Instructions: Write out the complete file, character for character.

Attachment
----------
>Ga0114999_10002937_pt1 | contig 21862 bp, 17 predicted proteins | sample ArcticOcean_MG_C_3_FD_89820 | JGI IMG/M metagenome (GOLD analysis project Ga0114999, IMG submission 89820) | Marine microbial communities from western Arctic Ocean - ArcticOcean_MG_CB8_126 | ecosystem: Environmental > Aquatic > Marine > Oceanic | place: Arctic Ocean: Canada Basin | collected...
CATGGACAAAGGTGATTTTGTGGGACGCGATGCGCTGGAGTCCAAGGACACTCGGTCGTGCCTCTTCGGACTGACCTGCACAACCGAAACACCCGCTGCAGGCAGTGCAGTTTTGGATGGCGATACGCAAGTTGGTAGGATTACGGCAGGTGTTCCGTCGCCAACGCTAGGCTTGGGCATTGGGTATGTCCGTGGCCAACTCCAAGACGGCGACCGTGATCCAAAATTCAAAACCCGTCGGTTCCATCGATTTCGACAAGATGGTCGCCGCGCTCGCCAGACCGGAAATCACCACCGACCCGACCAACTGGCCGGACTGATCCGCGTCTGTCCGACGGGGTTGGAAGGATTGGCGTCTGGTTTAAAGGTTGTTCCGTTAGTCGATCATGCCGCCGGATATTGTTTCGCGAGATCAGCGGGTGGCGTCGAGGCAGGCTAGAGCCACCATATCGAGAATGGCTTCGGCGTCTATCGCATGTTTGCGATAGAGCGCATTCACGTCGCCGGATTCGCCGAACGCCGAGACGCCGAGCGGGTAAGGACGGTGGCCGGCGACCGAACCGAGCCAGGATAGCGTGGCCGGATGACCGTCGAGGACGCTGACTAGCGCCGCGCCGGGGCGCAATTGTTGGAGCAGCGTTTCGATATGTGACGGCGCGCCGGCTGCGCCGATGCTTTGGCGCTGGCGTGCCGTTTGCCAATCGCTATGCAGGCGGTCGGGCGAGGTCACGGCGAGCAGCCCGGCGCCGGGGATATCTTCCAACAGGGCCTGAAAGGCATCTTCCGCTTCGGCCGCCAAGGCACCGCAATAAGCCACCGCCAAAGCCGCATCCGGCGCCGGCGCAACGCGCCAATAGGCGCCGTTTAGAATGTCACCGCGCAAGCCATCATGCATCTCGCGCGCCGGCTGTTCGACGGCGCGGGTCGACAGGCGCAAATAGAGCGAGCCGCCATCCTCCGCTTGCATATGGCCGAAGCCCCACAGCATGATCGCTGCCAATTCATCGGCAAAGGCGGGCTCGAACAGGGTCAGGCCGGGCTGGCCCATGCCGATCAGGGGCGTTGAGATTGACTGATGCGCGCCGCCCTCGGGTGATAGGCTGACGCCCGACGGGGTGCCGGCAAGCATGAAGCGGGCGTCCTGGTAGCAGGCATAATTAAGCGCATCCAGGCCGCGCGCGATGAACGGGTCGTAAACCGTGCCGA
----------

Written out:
>Ga0114999_10002937_pt1 | contig 21862 bp, 17 predicted proteins | sample ArcticOcean_MG_C_3_FD_89820 | JGI IMG/M metagenome (GOLD analysis project Ga0114999, IMG submission 89820) | Marine microbial communities from western Arctic Ocean - ArcticOcean_MG_CB8_126 | ecosystem: Environmental > Aquatic > Marine > Oceanic | place: Arctic Ocean: Canada Basin | collected...
CATGGACAAAGGTGATTTTGTGGGACGCGATGCGCTGGAGTCCAAGGACACTCGGTCGTGCCTCTTCGGACTGACCTGCACAACCGAAACACCCGCTGCAGGCAGTGCAGTTTTGGATGGCGATACGCAAGTTGGTAGGATTACGGCAGGTGTTCCGTCGCCAACGCTAGGCTTGGGCATTGGGTATGTCCGTGGCCAACTCCAAGACGGCGACCGTGATCCAAAATTCAAAACCCGTCGGTTCCATCGATTTCGACAAGATGGTCGCCGCGCTCGCCAGACCGGAAATCACCACCGACCCGACCAACTGGCCGGACTGATCCGCGTCTGTCCGACGGGGTTGGAAGGATTGGCGTCTGGTTTAAAGGTTGTTCCGTTAGTCGATCATGCCGCCGGATATTGTTTCGCGAGATCAGCGGGTGGCGTCGAGGCAGGCTAGAGCCACCATATCGAGAATGGCTTCGGCGTCTATCGCATGTTTGCGATAGAGCGCATTCACGTCGCCGGATTCGCCGAACGCCGAGACGCCGAGCGGGTAAGGACGGTGGCCGGCGACCGAACCGAGCCAGGATAGCGTGGCCGGATGACCGTCGAGGACGCTGACTAGCGCCGCGCCGGGGCGCAATTGTTGGAGCAGCGTTTCGATATGTGACGGCGCGCCGGCTGCGCCGATGCTTTGGCGCTGGCGTGCCGTTTGCCAATCGCTATGCAGGCGGTCGGGCGAGGTCACGGCGAGCAGCCCGGCGCCGGGGATATCTTCCAACAGGGCCTGAAAGGCATCTTCCGCTTCGGCCGCCAAGGCACCGCAATAAGCCACCGCCAAAGCCGCATCCGGCGCCGGCGCAACGCGCCAATAGGCGCCGTTTAGAATGTCACCGCGCAAGCCATCATGCATCTCGCGCGCCGGCTGTTCGACGGCGCGGGTCGACAGGCGCAAATAGAGCGAGCCGCCATCCTCCGCTTGCATATGGCCGAAGCCCCACAGCATGATCGCTGCCAATTCATCGGCAAAGGCGGGCTCGAACAGGGTCAGGCCGGGCTGGCCCATGCCGATCAGGGGCGTTGAGATTGACTGATGCGCGCCGCCCTCGGGTGATAGGCTGACGCCCGACGGGGTGCCGGCAAGCATGAAGCGGGCGTCCTGGTAGCAGGCATAATTAAGCGCATCCAGGCCGCGCGCGATGAACGGGTCGTAAACCGTGCCGA